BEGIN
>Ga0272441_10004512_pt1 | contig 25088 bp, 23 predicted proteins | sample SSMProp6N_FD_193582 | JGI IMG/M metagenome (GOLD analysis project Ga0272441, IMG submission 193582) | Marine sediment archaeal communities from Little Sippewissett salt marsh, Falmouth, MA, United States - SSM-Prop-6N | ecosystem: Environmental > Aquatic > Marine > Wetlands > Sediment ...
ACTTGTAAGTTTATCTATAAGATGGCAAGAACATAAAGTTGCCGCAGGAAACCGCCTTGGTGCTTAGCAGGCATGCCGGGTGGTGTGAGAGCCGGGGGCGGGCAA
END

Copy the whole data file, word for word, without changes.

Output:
>Ga0272441_10004512_pt1 | contig 25088 bp, 23 predicted proteins | sample SSMProp6N_FD_193582 | JGI IMG/M metagenome (GOLD analysis project Ga0272441, IMG submission 193582) | Marine sediment archaeal communities from Little Sippewissett salt marsh, Falmouth, MA, United States - SSM-Prop-6N | ecosystem: Environmental > Aquatic > Marine > Wetlands > Sediment ...
ACTTGTAAGTTTATCTATAAGATGGCAAGAACATAAAGTTGCCGCAGGAAACCGCCTTGGTGCTTAGCAGGCATGCCGGGTGGTGTGAGAGCCGGGGGCGGGCAA